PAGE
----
Residents of Vila Autodromo shantytown in Rio de Janeiro are fighting against the eviction with authorities needing the land to construct a highway that will lead to the 2016 Summer Games Olympic village.
City officials want the entire community moved to a nearby housing complex -- but the 3,000 inhabitants of the slum, which lacks running water and schools, refuse to abandon their homes.
AdvertisementRio de Janeiro is going through growing pains as it prepares for the 2014 World Cup, and especially the Summer Olympics in four years. Authorities are cracking down on crime, upgrading boulevards, and cleaning up notorious shanty towns, known in Brazil as favelas.
Officials' eyes have long been focused on the Vila Autodromo favela, located on the Jacarepagua lagoon in the western Barra de Tijuca district.
Pedro Paulo Franklin, a retired firefighter who lives with his wife, daughters and grand-daughters in Vila Autodromo, has no intention of moving.
"The eviction is totally absurd. God gave us this little corner of paradise," the 71-year-old retiree said as he proudly showed his fig, coconut, acerola and papaya trees.
"We built it with our own hands, with much sweat, effort, dedication and love," he told AFP.
Vila Autodromo residents say they have a so-called "right of possession," which entitles them to occupy the land on which they live. But for the past 20 years city authorities have tried to evict them under various pretexts.
"Our government wants to act like Robin Hood, but the other way around: take from the poor to give to the rich," said Altair Guimaraes, president of the Vila Autodromo residents' association.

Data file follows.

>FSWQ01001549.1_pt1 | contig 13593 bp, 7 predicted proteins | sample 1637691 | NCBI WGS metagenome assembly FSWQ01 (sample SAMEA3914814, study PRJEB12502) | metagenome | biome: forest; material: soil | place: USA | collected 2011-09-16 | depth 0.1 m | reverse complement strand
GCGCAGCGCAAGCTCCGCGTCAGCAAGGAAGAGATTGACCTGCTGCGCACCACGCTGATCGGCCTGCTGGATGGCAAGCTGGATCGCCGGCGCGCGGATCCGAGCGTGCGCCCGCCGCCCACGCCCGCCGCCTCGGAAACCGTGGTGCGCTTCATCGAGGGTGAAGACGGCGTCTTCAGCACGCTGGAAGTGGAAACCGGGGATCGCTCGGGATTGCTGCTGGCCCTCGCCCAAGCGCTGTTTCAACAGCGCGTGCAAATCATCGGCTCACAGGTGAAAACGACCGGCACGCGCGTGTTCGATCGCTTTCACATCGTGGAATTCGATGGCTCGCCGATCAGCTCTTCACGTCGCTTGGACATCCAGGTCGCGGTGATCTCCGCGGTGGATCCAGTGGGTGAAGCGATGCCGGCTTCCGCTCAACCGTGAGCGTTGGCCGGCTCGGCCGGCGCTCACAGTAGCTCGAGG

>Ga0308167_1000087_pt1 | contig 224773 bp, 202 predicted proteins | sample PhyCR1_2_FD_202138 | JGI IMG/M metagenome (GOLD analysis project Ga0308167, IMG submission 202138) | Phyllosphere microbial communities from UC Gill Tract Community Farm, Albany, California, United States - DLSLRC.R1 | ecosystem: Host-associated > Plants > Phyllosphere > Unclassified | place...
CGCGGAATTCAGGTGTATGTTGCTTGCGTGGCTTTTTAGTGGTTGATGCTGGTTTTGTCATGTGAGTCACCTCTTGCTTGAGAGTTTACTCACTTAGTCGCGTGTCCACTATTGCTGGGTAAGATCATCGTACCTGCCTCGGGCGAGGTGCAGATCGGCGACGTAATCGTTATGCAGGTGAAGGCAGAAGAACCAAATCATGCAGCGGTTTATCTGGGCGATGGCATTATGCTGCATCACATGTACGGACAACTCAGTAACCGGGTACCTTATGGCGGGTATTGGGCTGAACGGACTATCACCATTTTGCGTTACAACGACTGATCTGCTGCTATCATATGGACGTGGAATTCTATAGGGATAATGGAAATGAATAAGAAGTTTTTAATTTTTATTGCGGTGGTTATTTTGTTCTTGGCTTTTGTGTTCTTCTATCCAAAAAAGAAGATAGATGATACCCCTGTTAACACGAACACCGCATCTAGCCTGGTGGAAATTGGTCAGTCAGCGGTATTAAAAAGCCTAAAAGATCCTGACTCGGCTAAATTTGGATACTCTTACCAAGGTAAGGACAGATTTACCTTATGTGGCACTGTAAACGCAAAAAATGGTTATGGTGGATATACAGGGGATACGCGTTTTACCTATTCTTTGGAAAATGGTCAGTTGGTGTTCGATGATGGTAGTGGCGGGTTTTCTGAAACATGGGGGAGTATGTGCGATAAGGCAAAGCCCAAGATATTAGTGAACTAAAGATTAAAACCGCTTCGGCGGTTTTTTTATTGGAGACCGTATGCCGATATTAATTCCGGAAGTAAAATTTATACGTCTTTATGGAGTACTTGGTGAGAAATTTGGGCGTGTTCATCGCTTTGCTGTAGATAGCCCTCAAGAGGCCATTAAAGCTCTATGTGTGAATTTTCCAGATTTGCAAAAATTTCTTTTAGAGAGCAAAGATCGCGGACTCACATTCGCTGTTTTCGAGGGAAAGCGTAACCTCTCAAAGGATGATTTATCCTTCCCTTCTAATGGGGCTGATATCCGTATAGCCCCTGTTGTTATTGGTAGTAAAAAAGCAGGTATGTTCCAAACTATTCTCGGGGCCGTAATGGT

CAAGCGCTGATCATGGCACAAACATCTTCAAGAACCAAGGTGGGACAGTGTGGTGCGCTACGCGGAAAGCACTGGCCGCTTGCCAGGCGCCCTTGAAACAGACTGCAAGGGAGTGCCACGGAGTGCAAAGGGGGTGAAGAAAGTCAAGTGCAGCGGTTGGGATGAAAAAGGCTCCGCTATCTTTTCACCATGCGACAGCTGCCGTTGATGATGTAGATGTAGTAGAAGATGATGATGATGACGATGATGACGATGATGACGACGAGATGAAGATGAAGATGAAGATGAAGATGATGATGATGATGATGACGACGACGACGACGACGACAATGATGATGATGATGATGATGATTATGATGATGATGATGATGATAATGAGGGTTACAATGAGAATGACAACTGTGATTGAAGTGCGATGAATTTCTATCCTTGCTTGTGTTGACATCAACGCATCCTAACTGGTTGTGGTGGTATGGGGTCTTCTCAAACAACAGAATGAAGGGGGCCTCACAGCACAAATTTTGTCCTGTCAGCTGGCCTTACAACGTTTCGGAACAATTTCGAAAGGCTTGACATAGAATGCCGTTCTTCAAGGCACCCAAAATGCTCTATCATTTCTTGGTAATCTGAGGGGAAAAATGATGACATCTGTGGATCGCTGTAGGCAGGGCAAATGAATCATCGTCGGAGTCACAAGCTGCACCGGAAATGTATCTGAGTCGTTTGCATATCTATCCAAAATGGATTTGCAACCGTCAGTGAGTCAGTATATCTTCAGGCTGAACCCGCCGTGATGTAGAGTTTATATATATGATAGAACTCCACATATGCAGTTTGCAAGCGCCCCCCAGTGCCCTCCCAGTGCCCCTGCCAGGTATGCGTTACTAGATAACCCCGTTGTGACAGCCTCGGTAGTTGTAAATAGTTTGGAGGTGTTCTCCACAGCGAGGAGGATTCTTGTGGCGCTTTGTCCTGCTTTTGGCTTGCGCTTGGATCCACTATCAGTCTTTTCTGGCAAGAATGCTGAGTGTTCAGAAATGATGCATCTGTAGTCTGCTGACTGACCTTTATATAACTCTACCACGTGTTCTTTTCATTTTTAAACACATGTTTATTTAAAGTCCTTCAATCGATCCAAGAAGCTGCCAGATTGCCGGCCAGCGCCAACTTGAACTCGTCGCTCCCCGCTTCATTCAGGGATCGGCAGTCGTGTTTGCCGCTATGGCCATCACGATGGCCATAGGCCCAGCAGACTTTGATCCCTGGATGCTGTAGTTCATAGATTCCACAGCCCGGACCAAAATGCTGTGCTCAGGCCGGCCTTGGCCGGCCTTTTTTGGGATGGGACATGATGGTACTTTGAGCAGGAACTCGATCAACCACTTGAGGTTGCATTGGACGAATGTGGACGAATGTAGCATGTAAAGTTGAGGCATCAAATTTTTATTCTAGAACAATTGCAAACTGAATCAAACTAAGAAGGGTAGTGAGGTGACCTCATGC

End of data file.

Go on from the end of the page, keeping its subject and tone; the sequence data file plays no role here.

"I have no intention of leaving. I intend to resist in every possible way, because, by right, this land is ours and I have been living here for the past 17 years," he said.
"I don't understand much because I can't read nor write," said 70-year-old Antonia Henrique Macena. "But we have been here for so many years. Why don't they leave us alone in our little corner? Where are they going to put us, for Christ's sake?" he asked.
The Olympic village project being developed by the British firm AECOM would leave the community intact, but authorities say residents need to be evicted to make way for the new highway.
In an attempt to avoid eviction, Vila Autodromo residents last year asked urban planners from two Rio universities to come up with an alternative.
Guimaraes and other residents delivered the plan, which included paved streets, sanitation, a school and a nursery, to Rio Mayor Eduardo Paes on August 16.
Rio authorities want the residents evicted "because the community is located in an area of intense real estate appreciation," said Carlos Vainer, an urban planner at the Rio de Janeiro Federal University and one of the blueprint authors.
The proposal "is better than the brutal alternative of eviction and social segregation proposed by City Hall," Vainer said.
Residents estimate their proposal would cost $7 million, half the cost of evicting and moving the community.
Vainer said there is no need for the planned "Transolimpica" expressway to run through the favela.
"If one looks at the works project, one can see that the expressway is a straight line that makes a detour to cross the community, to give a new pretext for expulsion," he said.
Mayor Paes, who is up for re-election in October, has vowed to act within the law and promised to study Vila Autodromo's proposal.
Asked about their plans, a City Hall spokesperson said that they want to evict the residents because "two thirds of the community is located in an environmental preservation area," and because most residents "don't have access to basic sanitation and live in precarious and unhealthy conditions."
"There will be no expulsion without an alternative solution," Paes told reporters last week. "City Hall acquired land some 500 meters away from the site and will build low-cost housing."
According to the mayor, "Rio always has troublemakers, people who oppose projects -- that's why progress in the city has been stalled for so long."
The World Cup and Olympics People's Committee (CPCO), an activist network opposed to forced removals, claims that some 22,000 people in Rio, population six million, live in fear of losing their homes.
Some 8,000 people have already been evicted to make way for construction related to the two mega sporting events, according to the group's figures.
"Vila Autodromo is a symbol but this is happening throughout the city," said Renato Cosentino, an official with the activists.
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